On the eve of what I hope will be a bright New Year, I wanted to pause for a moment and celebrate what the power of photography has meant in 2017 for a group of girls and young women very close to my heart: child brides. As most of you know, when I’m not on assignment or navigating the perils of new motherhood (this holiday has been profound and beautiful, but more on that later), I’m heading up Too Young to Wed (TYTW), the nonprofit I founded to help end child marriage by providing visual evidence of this widespread, harmful practice.
So I was pretty excited in January when the issue earned swift attention after several of my images highlighting the dangerous lives of girls in the developing world appeared in National Geographic’s groundbreaking “Gender Revolution” issue. I’m pleased to report that my photo of nine-year-old Aarti from the series was named as one of the magazine’s Best Pictures of 2017. That same month, The New York Times featured TYTW transmedia project on Nigerian teens who had escaped captivity and forced marriage at the hands of Boko Haram.
TYTW’s devotion to advocacy through storytelling continued throughout the year in global publications, and a variety of film festivals and photography exhibits, the largest being the inaugural exhibition in the new gallery space atop Paris’ Grande Arche de la Defense (thanks to the incomparable Jean-François Leroy). For four months, the awe-inspiring gallery showcased larger-than-life TYTW prints, including one of three Boko Haram survivors, which hung like a massive tapestry from the ceiling, giving the girls an inescapable presence in the room. Several of my TYTW images are also part of an exciting new exhibition called Women Photograph Women with an epic lineup, of which I am incredibly humbled to be a part. The show opens today, December 30, at the Centro Internazionale di Fotografia in Palermo, Italy, and is expected to run through the end of March.
In August, I traveled with several TYTW volunteers to Maralal, Kenya, for our second Tehani Photo Workshop, named for an 8-year-old bride I met and photographed in Yemen years ago. The five-day workshop, in partnership with the Samburu Girls Foundation and generously supported this year by our friends at Canon USA, provides child marriage survivors an opportunity to learn basic documentary photography skills, and also helps girls acquire tools to manage their trauma, express themselves, advocate for girls’ rights, and become mentors in subsequent workshops and in their communities. Images shot by this year’s 18 participants, including six student mentors from the 2016 class, were included in a month-long exhibit in November in Washington, D.C., World Press Photo exhibit in November in Washington, D.C., sponsored by Lightscape D.C. The exhibition also included several child marriage images for which I received the 2017 International Women’s Media Foundation’s Anja Niedringhaus Courage in Photojournalism Award (which is accepting applications now through Jan. 19). The workshop participants’ stories were also featured in The New York Times, Refinery29, CNN and National Geographic’s Instagram page reaching tens of millions of viewers worldwide as the year concluded.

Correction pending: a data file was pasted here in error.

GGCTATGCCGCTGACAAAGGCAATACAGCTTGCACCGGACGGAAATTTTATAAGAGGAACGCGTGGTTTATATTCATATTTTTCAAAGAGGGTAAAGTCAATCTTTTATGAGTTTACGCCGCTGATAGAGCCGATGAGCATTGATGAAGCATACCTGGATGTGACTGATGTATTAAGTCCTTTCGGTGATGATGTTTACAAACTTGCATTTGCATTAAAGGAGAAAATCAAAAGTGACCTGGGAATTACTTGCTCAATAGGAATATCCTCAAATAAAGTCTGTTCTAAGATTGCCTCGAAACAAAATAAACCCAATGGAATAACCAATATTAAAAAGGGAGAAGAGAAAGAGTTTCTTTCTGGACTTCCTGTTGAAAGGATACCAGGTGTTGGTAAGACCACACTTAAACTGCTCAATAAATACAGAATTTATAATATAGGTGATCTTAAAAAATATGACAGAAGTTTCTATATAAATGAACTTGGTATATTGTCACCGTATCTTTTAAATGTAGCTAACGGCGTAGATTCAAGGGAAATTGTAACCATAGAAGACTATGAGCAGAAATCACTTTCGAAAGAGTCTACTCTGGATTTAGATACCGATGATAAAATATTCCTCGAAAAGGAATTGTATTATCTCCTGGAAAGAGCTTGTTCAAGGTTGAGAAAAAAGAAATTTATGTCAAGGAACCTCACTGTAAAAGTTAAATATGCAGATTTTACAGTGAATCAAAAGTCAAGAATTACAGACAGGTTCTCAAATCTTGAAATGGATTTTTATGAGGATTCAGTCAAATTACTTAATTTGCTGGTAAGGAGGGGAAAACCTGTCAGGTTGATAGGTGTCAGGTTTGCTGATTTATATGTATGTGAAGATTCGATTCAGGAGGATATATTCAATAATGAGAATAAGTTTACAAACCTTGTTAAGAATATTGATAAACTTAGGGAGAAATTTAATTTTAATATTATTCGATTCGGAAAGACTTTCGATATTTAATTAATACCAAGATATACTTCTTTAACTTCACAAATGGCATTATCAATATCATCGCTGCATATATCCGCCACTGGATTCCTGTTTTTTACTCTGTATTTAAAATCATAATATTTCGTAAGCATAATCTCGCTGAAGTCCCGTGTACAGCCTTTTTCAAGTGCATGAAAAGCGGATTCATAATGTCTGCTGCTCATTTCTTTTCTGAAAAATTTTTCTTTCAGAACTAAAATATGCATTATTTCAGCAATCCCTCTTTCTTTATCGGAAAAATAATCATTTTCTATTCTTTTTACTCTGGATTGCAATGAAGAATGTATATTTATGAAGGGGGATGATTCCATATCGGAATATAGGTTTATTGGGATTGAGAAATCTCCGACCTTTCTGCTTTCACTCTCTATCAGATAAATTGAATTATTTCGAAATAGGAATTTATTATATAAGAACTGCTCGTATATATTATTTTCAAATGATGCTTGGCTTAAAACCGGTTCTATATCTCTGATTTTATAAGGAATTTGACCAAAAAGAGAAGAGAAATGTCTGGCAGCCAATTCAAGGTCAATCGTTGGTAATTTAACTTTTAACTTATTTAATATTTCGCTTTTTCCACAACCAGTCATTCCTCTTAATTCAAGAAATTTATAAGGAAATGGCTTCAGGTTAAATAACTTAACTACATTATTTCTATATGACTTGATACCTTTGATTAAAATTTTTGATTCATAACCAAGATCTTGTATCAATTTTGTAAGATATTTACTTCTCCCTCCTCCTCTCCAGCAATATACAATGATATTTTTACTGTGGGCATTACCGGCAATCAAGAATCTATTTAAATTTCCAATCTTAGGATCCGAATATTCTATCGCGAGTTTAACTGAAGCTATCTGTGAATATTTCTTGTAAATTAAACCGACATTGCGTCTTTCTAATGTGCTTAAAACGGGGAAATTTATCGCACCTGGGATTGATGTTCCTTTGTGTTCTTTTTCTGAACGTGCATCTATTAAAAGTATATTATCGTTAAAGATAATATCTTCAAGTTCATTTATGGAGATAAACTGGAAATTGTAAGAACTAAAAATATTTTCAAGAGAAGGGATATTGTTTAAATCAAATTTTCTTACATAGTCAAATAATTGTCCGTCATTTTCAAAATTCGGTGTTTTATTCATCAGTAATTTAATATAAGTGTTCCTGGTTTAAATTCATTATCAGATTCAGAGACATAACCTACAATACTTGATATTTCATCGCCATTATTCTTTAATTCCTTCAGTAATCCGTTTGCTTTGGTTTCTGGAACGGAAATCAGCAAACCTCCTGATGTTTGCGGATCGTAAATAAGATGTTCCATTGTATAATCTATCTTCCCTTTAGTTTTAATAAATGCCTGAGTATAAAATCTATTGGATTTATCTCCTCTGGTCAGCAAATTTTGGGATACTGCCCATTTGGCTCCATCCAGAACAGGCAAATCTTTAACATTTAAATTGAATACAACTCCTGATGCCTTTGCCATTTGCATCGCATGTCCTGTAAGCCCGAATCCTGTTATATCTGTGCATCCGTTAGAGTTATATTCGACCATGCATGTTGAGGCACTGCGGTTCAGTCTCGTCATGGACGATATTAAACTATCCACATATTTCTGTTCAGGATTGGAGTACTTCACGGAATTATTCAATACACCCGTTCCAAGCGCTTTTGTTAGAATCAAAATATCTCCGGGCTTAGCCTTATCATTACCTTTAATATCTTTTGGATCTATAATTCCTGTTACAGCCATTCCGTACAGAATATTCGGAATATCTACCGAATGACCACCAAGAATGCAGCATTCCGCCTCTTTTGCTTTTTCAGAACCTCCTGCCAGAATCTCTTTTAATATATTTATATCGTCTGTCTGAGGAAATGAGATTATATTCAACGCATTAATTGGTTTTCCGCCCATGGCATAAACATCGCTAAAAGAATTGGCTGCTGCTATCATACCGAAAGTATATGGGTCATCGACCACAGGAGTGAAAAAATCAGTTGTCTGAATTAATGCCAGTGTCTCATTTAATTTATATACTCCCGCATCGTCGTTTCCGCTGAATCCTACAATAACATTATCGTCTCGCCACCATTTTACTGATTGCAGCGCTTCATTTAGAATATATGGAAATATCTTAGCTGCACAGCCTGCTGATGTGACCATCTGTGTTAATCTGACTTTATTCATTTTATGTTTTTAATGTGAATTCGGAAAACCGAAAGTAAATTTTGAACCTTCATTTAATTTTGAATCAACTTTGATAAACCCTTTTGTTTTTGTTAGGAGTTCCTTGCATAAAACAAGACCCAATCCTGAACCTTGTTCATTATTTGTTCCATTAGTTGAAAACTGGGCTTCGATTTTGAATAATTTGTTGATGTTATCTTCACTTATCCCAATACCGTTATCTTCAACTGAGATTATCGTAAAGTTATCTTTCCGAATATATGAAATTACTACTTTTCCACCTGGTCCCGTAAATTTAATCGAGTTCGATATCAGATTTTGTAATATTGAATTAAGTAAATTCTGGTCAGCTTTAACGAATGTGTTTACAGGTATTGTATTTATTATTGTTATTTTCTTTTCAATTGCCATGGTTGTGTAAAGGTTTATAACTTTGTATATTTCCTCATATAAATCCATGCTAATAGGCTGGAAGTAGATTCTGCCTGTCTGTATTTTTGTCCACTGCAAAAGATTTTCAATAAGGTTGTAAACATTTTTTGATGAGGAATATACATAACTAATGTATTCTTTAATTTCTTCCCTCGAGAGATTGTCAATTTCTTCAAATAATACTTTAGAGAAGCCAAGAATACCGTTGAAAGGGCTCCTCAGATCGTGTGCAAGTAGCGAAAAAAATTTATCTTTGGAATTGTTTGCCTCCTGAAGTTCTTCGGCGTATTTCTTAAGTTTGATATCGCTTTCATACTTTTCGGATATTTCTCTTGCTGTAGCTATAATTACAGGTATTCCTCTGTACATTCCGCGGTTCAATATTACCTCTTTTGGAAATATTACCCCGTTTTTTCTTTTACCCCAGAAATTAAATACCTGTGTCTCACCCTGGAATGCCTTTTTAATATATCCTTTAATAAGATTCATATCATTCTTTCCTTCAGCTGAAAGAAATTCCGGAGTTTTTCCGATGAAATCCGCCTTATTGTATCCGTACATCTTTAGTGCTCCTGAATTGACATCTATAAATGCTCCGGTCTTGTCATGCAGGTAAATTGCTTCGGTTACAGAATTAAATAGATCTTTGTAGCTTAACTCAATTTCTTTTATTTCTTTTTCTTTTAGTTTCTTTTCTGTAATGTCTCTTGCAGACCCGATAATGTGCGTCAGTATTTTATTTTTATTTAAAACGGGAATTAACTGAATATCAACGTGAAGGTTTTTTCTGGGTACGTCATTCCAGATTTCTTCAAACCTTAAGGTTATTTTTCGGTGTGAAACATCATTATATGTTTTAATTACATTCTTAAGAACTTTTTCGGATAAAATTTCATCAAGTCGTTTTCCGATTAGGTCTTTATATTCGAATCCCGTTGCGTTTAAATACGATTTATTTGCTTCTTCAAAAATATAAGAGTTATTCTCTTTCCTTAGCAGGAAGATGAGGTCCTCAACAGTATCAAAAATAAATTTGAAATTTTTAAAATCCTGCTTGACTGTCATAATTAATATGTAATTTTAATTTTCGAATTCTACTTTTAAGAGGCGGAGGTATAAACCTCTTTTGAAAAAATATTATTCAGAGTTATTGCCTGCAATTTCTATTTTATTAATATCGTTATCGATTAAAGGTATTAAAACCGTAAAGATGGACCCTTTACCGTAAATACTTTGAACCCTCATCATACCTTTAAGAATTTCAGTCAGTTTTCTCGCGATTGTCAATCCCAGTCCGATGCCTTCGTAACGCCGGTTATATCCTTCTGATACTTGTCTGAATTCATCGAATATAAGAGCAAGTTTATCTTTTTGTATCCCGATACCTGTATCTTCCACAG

To be clear, 2017 has been filled with challenges for girls and women all over the world. But as a woman and a photographer, it’s incredibly gratifying to see how effective images can be in empowering the way girls see themselves, changing the way their communities see them and boosting the attention paid to issues that impact their lives.